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Gleanings: October 2018

Important developments in the church and the world (as they appeared in our October issue).

Israel: Christians worry about official secondary status

Israel’s legislature passed a special law this summer officially cementing the nation’s nature as a Jewish state. Most provisions aren’t controversial—they formally establish the flag, emblem, and anthem. But Palestinian Christians and some Messianic Jews, along with other religious minorities, object to statutes declaring Jewish settlement as a “national value” and downgrading Arabic from an official language to one with “special status.” “While the idea of the law is straightforward—it’s hard to argue that Israel isn’t a Jewish state—the actual provisions are controversial, discriminatory, and possibly racist,” said Jaime Cowen, a Messianic Jewish leader. Others like The Philos Project’s Robert Nicholson argue the law doesn’t change anything except sentiment. “The best critique of the law,” he said, “may be that it doesn’t really do anything besides stir up unnecessary trouble.”

Canada: Christian college drops sex standards for students

Weeks after Canada’s Supreme Court ruled against what would have been the country’s first Christian law school, Trinity Western University (TWU) dropped its student community covenant at the heart of the controversy. TWU’s law school quest had stalled in court for years after several provincial law societies refused to accredit would-be graduates, citing the covenant’s prohibition of sex outside of traditional marriage. TWU president Robert Kuhn said the school remained committed to its evangelical principles and mission, and the covenant will remain in effect for faculty and staff. The ...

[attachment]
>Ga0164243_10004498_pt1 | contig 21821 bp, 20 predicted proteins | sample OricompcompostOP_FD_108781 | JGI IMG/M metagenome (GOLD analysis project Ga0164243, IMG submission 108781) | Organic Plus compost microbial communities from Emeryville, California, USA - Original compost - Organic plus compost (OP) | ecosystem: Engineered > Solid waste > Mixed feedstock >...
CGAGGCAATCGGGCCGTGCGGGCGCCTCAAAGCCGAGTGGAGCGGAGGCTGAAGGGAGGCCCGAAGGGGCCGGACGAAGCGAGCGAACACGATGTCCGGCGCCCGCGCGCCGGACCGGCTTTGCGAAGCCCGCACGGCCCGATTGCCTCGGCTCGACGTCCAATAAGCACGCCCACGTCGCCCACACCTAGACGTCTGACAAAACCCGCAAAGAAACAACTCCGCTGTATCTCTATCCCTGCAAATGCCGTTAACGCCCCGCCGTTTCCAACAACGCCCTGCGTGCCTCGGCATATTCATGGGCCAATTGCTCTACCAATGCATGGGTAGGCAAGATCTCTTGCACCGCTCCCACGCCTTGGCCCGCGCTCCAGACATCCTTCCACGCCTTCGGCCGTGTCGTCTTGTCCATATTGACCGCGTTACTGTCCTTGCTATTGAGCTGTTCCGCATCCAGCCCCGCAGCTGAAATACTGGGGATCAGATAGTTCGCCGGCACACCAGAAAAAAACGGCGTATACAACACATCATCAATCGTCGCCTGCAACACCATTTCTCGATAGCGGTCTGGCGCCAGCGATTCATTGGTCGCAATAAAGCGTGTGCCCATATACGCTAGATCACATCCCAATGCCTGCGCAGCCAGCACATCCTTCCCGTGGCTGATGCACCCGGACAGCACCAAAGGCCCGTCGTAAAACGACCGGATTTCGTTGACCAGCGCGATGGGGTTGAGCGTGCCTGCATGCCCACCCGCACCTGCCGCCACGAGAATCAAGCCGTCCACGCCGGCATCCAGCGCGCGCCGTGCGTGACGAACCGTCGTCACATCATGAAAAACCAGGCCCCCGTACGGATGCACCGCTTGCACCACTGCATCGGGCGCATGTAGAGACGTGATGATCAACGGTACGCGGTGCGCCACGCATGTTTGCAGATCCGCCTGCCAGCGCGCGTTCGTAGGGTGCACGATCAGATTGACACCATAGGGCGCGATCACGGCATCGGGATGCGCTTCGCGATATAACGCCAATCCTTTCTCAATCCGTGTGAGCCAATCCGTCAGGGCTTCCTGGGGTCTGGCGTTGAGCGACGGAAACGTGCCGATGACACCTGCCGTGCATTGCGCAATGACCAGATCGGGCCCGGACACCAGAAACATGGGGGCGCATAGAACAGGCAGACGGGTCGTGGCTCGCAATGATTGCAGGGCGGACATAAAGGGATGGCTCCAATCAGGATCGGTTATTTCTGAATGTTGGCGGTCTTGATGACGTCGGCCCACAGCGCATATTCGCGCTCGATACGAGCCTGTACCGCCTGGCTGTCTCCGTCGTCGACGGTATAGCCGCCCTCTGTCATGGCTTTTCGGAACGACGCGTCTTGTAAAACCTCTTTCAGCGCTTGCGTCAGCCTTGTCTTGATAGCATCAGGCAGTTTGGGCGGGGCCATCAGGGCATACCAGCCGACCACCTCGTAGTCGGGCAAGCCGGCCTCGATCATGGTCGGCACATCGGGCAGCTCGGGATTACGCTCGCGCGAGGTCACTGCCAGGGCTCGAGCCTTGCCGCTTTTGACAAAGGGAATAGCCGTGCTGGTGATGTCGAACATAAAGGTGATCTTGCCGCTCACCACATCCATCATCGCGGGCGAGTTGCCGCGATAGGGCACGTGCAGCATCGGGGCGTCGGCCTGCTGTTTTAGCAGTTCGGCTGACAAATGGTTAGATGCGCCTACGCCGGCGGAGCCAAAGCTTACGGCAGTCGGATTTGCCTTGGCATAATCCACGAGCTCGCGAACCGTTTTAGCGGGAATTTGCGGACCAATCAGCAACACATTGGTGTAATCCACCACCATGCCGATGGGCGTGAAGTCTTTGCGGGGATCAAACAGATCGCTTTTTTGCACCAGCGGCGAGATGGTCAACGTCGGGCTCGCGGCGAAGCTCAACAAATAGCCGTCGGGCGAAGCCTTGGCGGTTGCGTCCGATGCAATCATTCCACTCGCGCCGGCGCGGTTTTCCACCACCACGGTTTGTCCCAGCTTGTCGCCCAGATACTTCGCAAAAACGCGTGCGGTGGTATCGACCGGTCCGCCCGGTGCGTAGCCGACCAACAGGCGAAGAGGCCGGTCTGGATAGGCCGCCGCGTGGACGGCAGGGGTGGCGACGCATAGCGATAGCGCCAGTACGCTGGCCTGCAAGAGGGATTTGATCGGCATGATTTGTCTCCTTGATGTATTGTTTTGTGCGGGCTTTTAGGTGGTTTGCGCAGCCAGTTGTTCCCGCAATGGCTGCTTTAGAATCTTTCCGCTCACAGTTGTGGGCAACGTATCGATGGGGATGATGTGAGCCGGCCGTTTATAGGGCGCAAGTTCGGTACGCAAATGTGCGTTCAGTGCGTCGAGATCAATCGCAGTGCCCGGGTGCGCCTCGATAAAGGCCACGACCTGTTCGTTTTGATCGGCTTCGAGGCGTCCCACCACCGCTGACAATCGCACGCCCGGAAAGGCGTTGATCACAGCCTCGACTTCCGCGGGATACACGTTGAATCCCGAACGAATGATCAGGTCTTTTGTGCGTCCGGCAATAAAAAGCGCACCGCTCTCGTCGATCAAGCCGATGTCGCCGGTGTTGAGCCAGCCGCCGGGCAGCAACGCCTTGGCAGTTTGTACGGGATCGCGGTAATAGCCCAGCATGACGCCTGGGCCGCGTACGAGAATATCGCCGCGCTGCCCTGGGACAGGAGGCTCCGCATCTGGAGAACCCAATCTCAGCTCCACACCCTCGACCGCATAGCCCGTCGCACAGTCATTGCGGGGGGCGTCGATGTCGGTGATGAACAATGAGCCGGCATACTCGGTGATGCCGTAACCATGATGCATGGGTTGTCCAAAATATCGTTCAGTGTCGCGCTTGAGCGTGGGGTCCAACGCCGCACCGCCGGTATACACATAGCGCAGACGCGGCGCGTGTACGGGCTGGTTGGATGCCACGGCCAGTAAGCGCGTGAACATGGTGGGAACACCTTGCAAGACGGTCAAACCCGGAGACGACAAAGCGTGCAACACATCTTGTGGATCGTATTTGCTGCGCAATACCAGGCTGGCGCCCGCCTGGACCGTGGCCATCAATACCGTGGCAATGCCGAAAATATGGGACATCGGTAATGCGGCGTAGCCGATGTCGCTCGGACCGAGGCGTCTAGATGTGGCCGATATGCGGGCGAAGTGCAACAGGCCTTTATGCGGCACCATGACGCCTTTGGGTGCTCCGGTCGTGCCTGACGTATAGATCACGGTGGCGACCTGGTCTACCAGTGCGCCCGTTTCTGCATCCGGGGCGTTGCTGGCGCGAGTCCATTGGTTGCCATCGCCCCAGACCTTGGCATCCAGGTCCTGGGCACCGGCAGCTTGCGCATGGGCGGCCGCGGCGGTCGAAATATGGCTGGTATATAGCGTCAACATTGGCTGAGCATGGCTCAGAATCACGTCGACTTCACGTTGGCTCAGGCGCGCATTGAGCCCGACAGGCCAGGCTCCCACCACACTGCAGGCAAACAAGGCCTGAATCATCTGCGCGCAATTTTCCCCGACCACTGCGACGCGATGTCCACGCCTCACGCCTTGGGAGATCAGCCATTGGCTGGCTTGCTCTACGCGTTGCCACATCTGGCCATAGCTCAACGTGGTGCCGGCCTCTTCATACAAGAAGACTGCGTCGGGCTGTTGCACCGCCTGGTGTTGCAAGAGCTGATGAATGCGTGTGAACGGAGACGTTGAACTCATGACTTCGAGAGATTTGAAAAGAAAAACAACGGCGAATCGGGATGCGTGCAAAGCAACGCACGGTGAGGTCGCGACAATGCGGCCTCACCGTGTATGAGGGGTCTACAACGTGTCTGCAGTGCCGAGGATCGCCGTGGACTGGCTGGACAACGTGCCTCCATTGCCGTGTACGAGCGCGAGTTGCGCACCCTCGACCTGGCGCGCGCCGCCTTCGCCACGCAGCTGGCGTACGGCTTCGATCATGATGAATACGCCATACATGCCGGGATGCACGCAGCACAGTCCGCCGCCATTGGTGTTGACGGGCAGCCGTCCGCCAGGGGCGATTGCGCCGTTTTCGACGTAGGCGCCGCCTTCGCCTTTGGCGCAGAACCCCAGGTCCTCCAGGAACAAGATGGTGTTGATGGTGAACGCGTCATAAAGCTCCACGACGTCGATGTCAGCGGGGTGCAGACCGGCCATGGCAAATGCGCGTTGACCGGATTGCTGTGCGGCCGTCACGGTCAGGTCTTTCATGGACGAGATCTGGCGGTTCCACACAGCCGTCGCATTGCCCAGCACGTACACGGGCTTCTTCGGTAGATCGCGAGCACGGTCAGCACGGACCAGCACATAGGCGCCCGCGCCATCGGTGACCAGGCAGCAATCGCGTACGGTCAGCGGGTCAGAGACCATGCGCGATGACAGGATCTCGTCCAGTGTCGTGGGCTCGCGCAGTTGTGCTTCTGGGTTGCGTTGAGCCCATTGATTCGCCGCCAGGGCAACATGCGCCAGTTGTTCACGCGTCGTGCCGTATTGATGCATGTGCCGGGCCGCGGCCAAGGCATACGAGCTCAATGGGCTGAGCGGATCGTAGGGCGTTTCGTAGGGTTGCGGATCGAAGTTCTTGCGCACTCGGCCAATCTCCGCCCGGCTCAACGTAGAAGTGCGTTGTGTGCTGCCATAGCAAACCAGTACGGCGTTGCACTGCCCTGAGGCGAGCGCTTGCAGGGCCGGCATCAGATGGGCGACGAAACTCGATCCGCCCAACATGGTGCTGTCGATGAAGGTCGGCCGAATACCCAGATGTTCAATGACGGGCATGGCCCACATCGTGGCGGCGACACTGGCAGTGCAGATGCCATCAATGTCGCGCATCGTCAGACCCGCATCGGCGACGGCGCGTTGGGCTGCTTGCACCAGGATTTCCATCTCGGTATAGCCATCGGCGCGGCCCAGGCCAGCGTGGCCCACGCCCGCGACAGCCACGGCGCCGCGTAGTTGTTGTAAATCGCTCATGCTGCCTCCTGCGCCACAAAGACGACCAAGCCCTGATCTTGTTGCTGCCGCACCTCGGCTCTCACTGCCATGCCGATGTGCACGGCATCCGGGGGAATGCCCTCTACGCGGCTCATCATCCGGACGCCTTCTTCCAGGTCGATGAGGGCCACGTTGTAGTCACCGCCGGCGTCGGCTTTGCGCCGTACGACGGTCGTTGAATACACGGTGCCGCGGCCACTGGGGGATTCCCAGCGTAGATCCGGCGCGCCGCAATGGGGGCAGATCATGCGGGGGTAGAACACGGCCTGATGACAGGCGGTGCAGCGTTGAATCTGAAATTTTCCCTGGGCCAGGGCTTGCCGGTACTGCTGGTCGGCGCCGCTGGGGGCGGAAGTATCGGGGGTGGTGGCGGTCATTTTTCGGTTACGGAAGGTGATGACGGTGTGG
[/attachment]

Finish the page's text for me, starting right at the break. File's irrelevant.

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Interview: Richard Foster: Effort Is Not the Opposite of Grace

As he retires from public ministry, the ‘Celebration of Discipline’ author reflects on the heart of spiritual formation.

Richard Foster wrote Celebration of Discipline 40 years ago as a young pastor. The book—which has sold over 2 million copies and has been translated into 25 languages—launched a ministry of speaking, writing, and teaching on spiritual formation and the classic spiritual disciplines of the Christian life. Foster founded and led Renovaré, a spiritual formation ministry, up until 2008 when he retired from his role as president to make space for new leadership. Foster, now 76, will retire from his public speaking ministry after wrapping up a tour this year.

CT editor Kelli Trujillo sat down with Foster at his Colorado home to discuss how the Christian spirituality landscape has changed—and how he’s changed—over his decades of ministry.

You’ve spent more than four decades of ministry focusing on spiritual formation. At its core, what does spiritual formation involve?

It’s important to be clear what we’re talking about when we say “spiritual formation.” Consider Paul’s words in Galatians 4:19: “I am in travail until Christ be formed in you.” The word travail is a birthing image. He’s saying, essentially, “I am in the pain of childbirth until Christ is formed in you.” That’s a biblical, foundational way of thinking about spiritual formation.

I think of a couple of old hymns that speak to this. The first is “Rock of Ages”—“Let the water and the blood, from thy wounded side which flowed, be of sin the double cure.” That’s the key—the “double cure.” It then says “Save from wrath,” which is forgiveness, justification. But it goes on: “Save from wrath and make ...